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View Full Version : UAW. Did they win & are we next?

09-27-2007, 08:33 AM
GM Labor Deal Ushers In
New Era for Auto Industry

September 27, 2007;

The deal struck at 3:05 a.m. yesterday between General Motors ( Corp. and the United Auto Workers union marks the dawn of an uncertain new era for the American auto industry and its unionized work force.
For much of the past half century, Detroit's Big Three auto makers had collaborated with the UAW to create an industrial aristocracy of blue-collar workers whose pay and benefits set the standard for the American middle class. If the proposed contract announced yesterday is ratified by union members -- and is subsequently replicated at Ford Motor ( Co. and Chrysler LLC -- that era in American industrial history may be over.
The contract, which covers about 74,000 U.S. auto workers, restructures GM's obligations to cover health care for UAW retirees.
It also sets up a mechanism for the auto maker to buy out thousands of workers, whose wages and benefits total about $70 an hour, and to replace many of them, particularly those in nonproduction jobs, with new employees earning far less. In return, GM has agreed to invest in UAW-represented factories and to make certain improvements to retirement benefits.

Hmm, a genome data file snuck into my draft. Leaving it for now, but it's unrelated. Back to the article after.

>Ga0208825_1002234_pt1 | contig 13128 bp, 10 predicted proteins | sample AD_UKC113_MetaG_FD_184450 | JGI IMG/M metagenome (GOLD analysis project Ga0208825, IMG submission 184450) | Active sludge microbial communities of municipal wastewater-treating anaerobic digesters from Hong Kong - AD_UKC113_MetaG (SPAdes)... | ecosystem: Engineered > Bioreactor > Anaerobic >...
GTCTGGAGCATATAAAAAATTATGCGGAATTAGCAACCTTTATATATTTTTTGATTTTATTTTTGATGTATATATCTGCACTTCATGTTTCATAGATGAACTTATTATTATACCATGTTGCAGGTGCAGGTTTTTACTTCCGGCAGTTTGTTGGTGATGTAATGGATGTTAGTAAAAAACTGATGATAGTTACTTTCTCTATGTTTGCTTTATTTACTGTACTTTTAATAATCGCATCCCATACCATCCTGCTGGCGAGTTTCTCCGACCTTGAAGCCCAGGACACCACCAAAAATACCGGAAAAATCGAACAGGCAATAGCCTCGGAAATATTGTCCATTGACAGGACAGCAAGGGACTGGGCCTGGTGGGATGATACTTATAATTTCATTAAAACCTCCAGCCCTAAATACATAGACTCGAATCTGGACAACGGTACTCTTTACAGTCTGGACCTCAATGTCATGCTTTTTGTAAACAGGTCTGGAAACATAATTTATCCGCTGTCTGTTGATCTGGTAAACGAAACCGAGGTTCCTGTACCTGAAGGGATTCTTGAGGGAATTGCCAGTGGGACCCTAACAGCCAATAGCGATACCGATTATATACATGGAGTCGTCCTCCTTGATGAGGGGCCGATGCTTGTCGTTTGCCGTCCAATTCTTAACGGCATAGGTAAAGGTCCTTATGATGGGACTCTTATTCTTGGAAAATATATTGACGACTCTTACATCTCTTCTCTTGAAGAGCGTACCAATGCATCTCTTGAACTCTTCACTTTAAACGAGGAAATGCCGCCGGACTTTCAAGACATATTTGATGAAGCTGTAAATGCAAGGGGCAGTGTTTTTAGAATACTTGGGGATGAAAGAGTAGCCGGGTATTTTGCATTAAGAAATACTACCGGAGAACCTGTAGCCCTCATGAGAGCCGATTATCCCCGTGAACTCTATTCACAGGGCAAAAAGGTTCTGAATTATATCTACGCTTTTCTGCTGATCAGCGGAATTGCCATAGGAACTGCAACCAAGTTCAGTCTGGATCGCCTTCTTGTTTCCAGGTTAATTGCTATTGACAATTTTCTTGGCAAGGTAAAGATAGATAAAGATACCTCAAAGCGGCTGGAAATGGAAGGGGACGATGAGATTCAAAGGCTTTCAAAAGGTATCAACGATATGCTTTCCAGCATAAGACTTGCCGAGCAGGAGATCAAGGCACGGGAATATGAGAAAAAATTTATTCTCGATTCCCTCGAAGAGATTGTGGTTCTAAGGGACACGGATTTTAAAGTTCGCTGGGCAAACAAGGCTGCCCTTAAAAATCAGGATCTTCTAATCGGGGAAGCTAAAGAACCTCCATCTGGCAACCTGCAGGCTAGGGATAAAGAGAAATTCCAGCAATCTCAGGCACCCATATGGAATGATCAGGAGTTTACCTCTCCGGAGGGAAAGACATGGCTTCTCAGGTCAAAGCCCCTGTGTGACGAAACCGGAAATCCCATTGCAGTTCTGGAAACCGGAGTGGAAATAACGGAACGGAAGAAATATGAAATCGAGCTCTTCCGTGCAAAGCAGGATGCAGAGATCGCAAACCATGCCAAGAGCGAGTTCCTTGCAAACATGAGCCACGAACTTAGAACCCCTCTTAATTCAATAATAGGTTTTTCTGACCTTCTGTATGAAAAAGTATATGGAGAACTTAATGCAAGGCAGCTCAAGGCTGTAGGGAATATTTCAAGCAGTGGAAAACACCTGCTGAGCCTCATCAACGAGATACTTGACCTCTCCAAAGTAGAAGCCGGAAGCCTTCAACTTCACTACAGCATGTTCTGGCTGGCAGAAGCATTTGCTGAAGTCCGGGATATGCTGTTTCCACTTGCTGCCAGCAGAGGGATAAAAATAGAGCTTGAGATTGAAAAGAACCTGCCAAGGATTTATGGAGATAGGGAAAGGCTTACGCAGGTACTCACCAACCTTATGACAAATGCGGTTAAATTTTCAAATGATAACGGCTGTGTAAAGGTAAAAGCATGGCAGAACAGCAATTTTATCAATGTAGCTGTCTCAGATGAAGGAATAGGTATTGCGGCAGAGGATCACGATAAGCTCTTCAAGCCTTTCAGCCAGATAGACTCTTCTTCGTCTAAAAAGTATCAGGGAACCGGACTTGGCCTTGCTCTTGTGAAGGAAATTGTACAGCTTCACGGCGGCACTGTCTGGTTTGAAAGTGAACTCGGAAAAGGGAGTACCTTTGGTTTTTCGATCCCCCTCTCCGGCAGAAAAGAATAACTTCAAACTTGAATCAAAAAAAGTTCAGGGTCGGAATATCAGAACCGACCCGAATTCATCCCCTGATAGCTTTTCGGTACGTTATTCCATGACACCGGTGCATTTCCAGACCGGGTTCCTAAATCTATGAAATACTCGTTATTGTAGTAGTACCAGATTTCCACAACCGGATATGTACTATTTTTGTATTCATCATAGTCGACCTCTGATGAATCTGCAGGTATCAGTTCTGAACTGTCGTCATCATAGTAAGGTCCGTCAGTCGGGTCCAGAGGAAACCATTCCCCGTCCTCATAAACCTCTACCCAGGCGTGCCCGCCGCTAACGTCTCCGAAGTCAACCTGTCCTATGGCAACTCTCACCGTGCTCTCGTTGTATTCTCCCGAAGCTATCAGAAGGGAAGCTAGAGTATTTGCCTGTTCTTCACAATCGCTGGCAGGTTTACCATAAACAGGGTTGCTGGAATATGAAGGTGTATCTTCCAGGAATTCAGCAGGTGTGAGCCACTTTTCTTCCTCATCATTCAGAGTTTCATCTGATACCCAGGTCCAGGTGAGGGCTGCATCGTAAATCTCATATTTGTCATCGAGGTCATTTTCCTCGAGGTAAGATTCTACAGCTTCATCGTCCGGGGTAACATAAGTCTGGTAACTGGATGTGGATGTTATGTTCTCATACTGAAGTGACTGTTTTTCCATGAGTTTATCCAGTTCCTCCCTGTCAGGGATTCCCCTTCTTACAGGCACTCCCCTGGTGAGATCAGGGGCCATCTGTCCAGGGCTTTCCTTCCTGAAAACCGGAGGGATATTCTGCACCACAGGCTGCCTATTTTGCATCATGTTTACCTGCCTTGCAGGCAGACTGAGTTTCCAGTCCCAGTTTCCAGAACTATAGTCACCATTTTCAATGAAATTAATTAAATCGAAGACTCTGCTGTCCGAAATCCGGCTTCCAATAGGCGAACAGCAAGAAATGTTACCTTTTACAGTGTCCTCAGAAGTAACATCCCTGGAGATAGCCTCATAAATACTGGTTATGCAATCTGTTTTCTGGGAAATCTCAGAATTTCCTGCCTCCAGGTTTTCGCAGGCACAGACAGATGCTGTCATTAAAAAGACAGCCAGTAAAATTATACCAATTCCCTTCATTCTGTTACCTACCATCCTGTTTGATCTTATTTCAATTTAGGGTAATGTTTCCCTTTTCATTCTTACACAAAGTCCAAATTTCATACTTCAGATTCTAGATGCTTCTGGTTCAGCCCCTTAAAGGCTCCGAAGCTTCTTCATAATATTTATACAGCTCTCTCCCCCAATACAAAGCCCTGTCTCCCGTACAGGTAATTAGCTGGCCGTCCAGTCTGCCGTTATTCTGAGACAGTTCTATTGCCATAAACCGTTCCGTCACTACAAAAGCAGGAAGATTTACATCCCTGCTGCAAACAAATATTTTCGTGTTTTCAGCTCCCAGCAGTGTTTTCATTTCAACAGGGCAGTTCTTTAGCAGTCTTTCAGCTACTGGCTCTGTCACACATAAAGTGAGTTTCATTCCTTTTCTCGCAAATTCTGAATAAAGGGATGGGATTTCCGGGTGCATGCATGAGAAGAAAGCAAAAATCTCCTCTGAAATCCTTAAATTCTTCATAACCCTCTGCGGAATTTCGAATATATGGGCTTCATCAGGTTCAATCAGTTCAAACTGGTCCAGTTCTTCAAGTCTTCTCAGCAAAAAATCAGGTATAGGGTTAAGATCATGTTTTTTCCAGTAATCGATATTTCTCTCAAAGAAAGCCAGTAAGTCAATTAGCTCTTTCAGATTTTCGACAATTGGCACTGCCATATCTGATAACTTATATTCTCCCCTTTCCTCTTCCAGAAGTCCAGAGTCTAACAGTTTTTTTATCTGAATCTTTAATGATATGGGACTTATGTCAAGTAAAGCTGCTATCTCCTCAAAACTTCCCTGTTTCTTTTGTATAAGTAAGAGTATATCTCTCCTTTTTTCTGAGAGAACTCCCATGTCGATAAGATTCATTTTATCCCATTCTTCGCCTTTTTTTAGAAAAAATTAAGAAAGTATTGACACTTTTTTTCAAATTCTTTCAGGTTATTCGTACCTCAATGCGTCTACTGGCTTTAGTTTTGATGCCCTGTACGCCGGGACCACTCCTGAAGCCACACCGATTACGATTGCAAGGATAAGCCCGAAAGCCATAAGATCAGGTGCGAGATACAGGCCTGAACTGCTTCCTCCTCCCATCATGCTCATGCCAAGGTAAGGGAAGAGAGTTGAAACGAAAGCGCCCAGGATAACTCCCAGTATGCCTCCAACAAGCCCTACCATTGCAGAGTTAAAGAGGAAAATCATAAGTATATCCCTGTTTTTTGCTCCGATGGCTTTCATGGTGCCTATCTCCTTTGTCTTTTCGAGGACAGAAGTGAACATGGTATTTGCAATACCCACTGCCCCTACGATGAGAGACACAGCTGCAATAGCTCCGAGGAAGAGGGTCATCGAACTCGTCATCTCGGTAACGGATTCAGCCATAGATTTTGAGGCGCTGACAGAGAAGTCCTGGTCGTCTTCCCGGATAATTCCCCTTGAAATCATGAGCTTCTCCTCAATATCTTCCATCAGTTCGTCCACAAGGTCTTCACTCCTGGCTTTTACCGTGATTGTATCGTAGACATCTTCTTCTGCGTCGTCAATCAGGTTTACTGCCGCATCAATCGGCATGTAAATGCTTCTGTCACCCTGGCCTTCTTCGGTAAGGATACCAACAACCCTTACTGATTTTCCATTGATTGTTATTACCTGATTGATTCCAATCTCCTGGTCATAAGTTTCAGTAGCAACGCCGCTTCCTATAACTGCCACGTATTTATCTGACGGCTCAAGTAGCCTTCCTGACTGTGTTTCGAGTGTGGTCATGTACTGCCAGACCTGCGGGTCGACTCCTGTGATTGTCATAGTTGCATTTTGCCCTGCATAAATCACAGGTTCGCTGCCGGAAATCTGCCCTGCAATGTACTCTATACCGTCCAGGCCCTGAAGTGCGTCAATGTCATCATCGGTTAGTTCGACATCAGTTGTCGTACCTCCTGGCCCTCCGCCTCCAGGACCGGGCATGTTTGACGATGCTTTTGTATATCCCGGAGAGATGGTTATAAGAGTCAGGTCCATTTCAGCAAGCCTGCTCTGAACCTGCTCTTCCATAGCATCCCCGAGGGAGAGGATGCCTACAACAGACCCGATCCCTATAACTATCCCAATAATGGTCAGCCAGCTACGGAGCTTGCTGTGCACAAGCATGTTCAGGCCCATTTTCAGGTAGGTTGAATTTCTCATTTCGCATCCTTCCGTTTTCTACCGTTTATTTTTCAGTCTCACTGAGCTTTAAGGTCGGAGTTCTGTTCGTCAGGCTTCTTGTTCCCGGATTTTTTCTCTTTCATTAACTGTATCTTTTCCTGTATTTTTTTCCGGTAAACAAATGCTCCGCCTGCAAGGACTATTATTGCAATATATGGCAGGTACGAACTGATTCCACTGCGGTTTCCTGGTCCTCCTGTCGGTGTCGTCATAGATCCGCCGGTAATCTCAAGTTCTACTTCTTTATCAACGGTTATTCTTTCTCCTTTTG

The proposed contract allows GM to shift to an independent trust $51 billion in liabilities for UAW retiree health care. GM has argued that it cannot shoulder that burden and remain viable. The auto maker could eventually contribute as much as $35 billion to that trust, called a voluntary employees' beneficiary association, or VEBA, people familiar with the bargaining process say.
For Detroit's Big Three, which together lost more than $15 billion last year, the establishment of such independent trusts would constitute a major step toward avoiding the fates of the steel and airline industries, where crushing pension and health-care costs forced major players to seek bankruptcy-court protection. Ford and Chrysler are also engaged in contract talks with the UAW -- talks that are now likely to accelerate. The UAW retiree health-care obligations of Detroit's three auto makers total between $90 billion and $95 billion.
The tentative pact appears to ratify what has become increasingly clear over the past several years: That Toyota Motor ( Corp., not GM or the UAW, now sets the bar for labor costs in the U.S. auto industry. Over time, the new contract could allow GM to significantly narrow the cost gap between its unionized U.S. operations and nonunion U.S. plants run by Toyota and other Asian and European auto makers -- a gap now pegged at $25 to $30 an hour. Auto research firm CSM Worldwide Inc. estimates that the new pact may allow GM to reduce that differential by 40% to 50%.